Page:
UK vegetable crisis
3 tomatoes per person – this is how supermarkets ration vegetables
UK supermarkets are rationing some vegetables and fruit due to supply problems. Tomatoes in particular are missing. Especially a problem for Italian restaurants.
At a Sainsbury’s supermarket, customers stand in front of recently empty vegetable shelves. Some stores are already rationing customers’ purchases.
Empty vegetable shelves worry consumers in the UK.
The difficult situation is now having consequences for Italian restaurants.
The causes of shortages are not limited to foreign countries.
Tomatoes, cucumbers and lettuce are hard to come by in the UK at the moment. They are in supermarkets Vegetable shelves have been empty for days. The government blames bad weather in southern Europe and north Africa, while high transport costs and energy prices are contributing to the deficit.
On Monday, supermarket chain Lidl introduced sales restrictions on certain types of fruit and vegetables due to the restrictions. Customers are only allowed to buy three peppers, three tomatoes and three cucumbers. Lidl follows similar measures in Tesco, Asda or Aldi. However, at Morrisons, rationing is even stricter: shoppers are allowed to take a maximum of 2 fresh vegetables with them.
Lidl will ration tomatoes from February 27, 2023: customers can only buy 3 pieces.
Screenshot Daily Mail
“There is no light at the end of the tunnel”
Italian restaurants are also forced to ration tomatoes because, according to the Federazione Italian Cuochi UK (FIC for short), a box costs five pounds (equivalent to CHF 5.60) but 20 pounds (about CHF 22.50) . Pommerola – tomato sauce – is no better: the price of canned tomatoes has doubled from £15 to £30.
As the Guardian reports, restaurants are now planning to serve pizza without tomatoes. Some people prefer to eliminate tomatoes from their menu altogether. In general, there should be more menus without fresh vegetables, because a box of iceberg lettuce in Great Britain now costs about 22 pounds, compared to 7 pounds two weeks ago.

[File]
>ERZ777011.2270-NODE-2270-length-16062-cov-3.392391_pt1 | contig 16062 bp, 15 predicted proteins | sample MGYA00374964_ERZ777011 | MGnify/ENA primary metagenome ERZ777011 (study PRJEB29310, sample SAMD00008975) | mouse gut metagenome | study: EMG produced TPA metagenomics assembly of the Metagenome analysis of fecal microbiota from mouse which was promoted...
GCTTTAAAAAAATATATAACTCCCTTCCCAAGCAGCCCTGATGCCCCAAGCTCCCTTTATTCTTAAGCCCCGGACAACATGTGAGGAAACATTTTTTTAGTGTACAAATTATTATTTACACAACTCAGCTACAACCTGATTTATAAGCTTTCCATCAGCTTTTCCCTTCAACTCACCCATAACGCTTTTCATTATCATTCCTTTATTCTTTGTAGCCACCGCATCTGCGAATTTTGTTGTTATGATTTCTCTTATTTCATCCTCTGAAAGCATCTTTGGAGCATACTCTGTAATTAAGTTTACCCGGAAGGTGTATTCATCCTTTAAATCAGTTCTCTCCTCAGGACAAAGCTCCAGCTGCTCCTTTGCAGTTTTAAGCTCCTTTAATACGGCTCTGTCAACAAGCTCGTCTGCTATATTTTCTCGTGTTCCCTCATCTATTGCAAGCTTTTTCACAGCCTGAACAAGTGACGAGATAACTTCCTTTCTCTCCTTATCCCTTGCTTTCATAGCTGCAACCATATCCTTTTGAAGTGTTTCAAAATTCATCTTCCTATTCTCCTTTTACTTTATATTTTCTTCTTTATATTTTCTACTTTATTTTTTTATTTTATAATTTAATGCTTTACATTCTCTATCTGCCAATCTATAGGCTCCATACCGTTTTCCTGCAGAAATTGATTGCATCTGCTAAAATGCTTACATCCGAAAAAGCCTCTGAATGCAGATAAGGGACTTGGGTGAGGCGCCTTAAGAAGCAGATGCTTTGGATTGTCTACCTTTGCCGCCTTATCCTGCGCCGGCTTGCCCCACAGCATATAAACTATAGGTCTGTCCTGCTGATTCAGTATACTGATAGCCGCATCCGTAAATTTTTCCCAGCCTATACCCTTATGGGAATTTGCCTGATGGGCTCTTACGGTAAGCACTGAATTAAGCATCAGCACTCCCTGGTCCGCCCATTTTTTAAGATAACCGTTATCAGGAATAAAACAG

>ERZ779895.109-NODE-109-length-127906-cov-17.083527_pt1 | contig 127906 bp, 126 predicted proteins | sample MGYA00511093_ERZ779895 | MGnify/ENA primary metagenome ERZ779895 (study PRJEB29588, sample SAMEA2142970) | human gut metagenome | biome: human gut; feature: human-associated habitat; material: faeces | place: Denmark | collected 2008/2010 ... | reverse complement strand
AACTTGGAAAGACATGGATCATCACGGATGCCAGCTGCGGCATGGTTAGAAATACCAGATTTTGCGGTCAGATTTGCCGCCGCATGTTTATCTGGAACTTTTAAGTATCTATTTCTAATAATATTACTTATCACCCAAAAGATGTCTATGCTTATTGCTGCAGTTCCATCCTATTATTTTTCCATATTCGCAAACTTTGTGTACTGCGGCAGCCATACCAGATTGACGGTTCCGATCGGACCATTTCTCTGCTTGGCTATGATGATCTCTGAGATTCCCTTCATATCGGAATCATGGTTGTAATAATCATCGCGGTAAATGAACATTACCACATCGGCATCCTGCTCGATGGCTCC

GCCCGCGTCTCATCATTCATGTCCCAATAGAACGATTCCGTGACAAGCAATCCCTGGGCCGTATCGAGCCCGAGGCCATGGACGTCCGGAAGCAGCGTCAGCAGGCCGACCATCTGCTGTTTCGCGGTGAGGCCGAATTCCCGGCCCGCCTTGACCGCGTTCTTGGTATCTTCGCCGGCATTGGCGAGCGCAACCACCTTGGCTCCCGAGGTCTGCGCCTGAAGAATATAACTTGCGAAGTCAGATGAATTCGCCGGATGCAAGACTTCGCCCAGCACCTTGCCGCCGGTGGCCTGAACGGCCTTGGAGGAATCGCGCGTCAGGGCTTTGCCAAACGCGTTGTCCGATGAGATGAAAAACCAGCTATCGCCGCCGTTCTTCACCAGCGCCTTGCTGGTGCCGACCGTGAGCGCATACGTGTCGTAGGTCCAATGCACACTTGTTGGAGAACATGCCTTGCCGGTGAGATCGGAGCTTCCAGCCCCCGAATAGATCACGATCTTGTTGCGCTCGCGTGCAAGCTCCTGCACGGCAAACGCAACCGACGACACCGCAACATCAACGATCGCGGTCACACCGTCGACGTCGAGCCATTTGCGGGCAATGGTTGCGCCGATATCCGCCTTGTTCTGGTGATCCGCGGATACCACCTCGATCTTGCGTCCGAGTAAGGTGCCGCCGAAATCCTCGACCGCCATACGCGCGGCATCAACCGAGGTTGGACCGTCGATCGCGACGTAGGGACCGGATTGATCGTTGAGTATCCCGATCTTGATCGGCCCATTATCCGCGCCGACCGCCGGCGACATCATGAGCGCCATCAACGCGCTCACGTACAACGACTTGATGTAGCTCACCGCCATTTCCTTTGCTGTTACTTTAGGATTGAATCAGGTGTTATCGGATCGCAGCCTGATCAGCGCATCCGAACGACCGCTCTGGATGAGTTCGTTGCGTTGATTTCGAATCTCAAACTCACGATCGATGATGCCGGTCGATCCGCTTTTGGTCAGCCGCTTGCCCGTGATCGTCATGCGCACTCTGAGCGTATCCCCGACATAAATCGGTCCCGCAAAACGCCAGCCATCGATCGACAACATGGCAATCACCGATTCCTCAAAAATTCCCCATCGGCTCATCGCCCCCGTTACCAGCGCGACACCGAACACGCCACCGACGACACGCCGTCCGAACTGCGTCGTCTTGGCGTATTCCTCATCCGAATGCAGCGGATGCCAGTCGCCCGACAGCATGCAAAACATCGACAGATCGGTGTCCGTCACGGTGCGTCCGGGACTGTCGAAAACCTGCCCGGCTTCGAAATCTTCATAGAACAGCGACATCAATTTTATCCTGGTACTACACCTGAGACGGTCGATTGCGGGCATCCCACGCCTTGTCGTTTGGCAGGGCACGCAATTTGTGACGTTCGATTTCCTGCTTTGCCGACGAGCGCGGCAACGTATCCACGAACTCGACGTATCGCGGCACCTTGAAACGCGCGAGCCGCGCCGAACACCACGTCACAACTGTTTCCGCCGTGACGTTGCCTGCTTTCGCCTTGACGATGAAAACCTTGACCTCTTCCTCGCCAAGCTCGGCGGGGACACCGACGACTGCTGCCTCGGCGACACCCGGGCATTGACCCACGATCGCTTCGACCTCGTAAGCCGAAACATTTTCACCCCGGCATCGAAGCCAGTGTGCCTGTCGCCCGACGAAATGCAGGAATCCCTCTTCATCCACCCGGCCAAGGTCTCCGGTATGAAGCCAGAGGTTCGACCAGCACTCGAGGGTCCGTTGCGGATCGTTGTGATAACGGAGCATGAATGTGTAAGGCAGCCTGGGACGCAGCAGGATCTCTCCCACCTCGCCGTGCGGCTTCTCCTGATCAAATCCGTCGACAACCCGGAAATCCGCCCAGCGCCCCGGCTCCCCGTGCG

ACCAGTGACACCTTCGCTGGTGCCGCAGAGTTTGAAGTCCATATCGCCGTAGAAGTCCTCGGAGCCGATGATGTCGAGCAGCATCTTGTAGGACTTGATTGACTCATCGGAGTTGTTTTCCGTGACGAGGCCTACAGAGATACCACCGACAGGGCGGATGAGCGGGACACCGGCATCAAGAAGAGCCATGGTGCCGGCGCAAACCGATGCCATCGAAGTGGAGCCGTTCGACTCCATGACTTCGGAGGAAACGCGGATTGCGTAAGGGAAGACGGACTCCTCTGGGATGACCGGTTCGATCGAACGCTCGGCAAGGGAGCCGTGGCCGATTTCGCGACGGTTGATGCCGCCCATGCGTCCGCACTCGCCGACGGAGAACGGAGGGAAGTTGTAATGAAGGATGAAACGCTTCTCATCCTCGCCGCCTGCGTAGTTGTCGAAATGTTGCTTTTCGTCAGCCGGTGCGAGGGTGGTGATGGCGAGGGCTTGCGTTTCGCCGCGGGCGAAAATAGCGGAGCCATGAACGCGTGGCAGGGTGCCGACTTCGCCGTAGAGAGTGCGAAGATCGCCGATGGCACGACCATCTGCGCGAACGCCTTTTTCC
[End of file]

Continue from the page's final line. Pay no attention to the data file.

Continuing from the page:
FIC chairman Enzo Oliveri blamed Brexit for rising costs and “very difficult” times for Italian restaurants. He fears some may leave the business. “I don’t see any light at the end of the tunnel,” says Oliveri. Calling on the government to control the price of tomatoes, he said, ‘If the costs increase, we have a problem. Can’t count margins anymore.” There are already places offering “white pizza” and “white sauces for pasta”.
“Principle of Legs and Turnips”
Many catering companies are currently unprofitable, notes Carmelo Carnevale, president of the Italian Culinary Federation. “It’s very stressful for us, especially since our tomatoes are imported from Italy twice a week. As an Italian restaurant, we advertise with the slogan ‘Made in Italy’. We have to keep our identity without compromising quality. But we can’t raise prices,” he said.
While the British government continues to blame unusually cold weather in overseas growing areas, industry insiders accuse London of a cabbage and turnip policy. For example, after the start of Russia’s war against Ukraine, he excluded vegetable producers from energy subsidies, despite rising electricity and gas prices.
For example, using greenhouses to grow tomatoes is no longer effective in winter. “They don’t plant much stuff here anymore because it’s uneconomical,” Adam Leyland, editor-in-chief of The Grocer, told the BBC. The result: Great Britain imports 95 percent of its tomatoes in winter. But now only a quarter of the goods ordered in Spain or Morocco have arrived.
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